Direct contact 2. The image contained in the Shroud was produced by the actions of a paint/dye/blood/sweat covered corpse, body or statue coming into direct contact with the linen cloth[41]. There are four main hypotheses for this category of image-formation theory. The image of the man on the Shroud is a natural chemical reaction between the Shroud and a corpse; a man-made impression caused by covering a red-ochre stained corpse with the Shroud; a man-made impression caused by covering a chemically-treated corpse, statue or a heated metal statue with the Shroud; a man-made impression caused by covering a heated metal relief sculpture with the Shroud[42]. All of these theories (with the exception of the last one) can be safely excluded for one major reason, namely that if the Shroud came into contact with all areas of the hypothetical corpse/body/statue that appear in the actual image, then that image should be grossly distorted[43].

The last possibility - the image is a man-made impression caused by covering a heated metal low-relief sculpture with the Shroud [cloth] ... is highly speculative. Not only would the style of such a relief sculpture (which would have to have been akin to a modern photographic plate) be totally unknown to 14th-century artists, its production (even if possible) would have been far more of a technical tour de force than the Shroud itself. Indeed, this two-dimensional metal plate would have to have contained the three-dimensional data which the Shroud's image actually contains.[44]. These are good points by Allen, coming as they do from pro-authenticist literature, but as we shall see, Allen's own Medieval Photography theory, if it were true, would be even "more of a technical tour de force" than the "man-made impression caused by covering a heated metal low-relief sculpture with the Shroud [cloth]"!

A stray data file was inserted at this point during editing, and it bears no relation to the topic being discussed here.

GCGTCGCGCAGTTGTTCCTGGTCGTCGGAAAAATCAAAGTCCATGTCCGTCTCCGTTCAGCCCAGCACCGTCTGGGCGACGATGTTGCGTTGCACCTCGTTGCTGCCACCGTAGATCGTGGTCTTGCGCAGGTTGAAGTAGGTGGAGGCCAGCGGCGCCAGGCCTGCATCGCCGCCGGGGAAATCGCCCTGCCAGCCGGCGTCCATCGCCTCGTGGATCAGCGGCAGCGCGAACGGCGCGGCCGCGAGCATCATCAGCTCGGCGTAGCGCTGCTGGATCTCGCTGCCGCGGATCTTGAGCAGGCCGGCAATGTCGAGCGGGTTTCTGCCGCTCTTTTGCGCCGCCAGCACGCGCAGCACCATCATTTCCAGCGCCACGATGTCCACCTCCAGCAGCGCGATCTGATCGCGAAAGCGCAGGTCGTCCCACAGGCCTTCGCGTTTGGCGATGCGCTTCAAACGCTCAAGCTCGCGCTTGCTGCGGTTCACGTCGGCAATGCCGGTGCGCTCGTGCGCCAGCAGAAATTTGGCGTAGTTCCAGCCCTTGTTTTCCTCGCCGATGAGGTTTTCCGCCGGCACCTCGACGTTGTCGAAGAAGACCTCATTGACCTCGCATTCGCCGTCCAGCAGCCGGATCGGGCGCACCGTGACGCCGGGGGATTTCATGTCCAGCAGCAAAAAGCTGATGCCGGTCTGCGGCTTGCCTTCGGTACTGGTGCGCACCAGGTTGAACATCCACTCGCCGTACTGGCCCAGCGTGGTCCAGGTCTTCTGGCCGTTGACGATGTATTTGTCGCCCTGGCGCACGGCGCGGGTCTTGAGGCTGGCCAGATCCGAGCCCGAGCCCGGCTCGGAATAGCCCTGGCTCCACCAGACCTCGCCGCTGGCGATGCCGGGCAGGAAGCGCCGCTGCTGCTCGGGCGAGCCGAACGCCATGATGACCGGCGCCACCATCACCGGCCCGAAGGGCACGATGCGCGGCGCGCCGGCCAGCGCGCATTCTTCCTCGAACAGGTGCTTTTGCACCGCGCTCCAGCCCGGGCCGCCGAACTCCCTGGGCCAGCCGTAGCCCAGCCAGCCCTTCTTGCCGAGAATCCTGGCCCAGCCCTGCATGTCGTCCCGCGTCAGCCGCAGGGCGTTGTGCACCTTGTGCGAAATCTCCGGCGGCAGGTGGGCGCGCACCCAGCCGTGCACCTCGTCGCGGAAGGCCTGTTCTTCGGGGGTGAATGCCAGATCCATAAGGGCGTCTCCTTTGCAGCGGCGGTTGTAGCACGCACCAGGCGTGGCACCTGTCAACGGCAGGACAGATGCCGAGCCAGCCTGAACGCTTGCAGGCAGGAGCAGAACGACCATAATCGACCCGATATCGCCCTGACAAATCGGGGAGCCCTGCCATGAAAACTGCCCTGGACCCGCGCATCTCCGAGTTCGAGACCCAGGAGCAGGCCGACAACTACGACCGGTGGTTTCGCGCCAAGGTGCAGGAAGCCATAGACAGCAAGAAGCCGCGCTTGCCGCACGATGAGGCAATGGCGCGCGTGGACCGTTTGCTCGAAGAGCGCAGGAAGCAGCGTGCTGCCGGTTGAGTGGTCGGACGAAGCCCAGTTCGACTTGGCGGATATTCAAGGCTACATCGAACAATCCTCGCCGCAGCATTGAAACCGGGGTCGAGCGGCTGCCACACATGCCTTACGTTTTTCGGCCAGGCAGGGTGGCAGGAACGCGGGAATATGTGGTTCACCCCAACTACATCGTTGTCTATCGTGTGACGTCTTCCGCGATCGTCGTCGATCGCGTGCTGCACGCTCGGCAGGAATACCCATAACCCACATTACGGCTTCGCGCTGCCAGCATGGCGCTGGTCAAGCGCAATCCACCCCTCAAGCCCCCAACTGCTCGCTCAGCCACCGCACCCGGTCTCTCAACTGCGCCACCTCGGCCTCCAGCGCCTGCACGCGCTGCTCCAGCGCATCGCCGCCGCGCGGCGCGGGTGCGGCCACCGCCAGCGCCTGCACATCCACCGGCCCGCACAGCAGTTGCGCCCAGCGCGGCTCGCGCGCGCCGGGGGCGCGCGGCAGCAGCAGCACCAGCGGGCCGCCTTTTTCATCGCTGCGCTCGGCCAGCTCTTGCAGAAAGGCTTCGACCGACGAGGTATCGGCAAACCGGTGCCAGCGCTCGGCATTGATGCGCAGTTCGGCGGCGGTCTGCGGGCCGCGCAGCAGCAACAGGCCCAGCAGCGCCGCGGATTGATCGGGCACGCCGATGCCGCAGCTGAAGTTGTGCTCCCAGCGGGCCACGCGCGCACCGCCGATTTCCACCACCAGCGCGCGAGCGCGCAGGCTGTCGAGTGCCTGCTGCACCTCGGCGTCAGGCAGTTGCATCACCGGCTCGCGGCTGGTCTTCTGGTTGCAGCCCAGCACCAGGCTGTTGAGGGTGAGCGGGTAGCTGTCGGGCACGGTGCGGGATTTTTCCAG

Vaporography 3. The image contained in the Shroud was produced by the actions of a chemical process Vignon termed vaporography. It is supposed that someone spread an unguent on the Shroud (such as myrrh and aloes) 'thus rendering it sensitive to the action of organic emanations from the body' (Vignon' 1902:164); a corpse, still covered in a layer of uric acid-rich 'morbid sweat' (the latter produced naturally by the body as a result of a highly stressful death) was laid out naked on the Shroud and then covered by the same; the urea, starting to ferment, produced carbonate of ammonia. The resultant ammoniacal vapours rose upwards and oxidized the aloes, thus producing a negative image (similar to the kind produced by zinc vapours on a photographic plate)[45]. Vignon's 'vaporographic' theory has to be excluded for at least three reasons: • The cloth of the Shroud (laid upon the cadaver) would not have suspended itself horizontally (literally in the air) in order to maintain a two-dimensional surface. The latter factor would be an absolute prerequisite to obtaining a vapour induced and still visually coherent three-dimensional image. Any distortion of the cloth's surface (including bodily contact) would have resulted in a distortion of the final image. • The pressure of the body reposing on the Shroud would have produced a dorsal image quite unlike the carefully modulated image that in fact exists on this section of the Shroud. In other words the image of the buttocks, calves and ankles show no signs of having been compressed. • Vaporographic images are caused by chemical changes that would be evident throughout the fibrils of the Shroud. The image on the Shroud is in fact visible only on the outer surface of the fibrils.[46]. More good points by Allen from pro-authenticist literature. Except that he omits that the future STURP team in 1977 from their analysis of the VP8 Image Analyzer three-dimensional relief of Shroud photographs, found that "the hair ... on the back image it appears compressed against the head":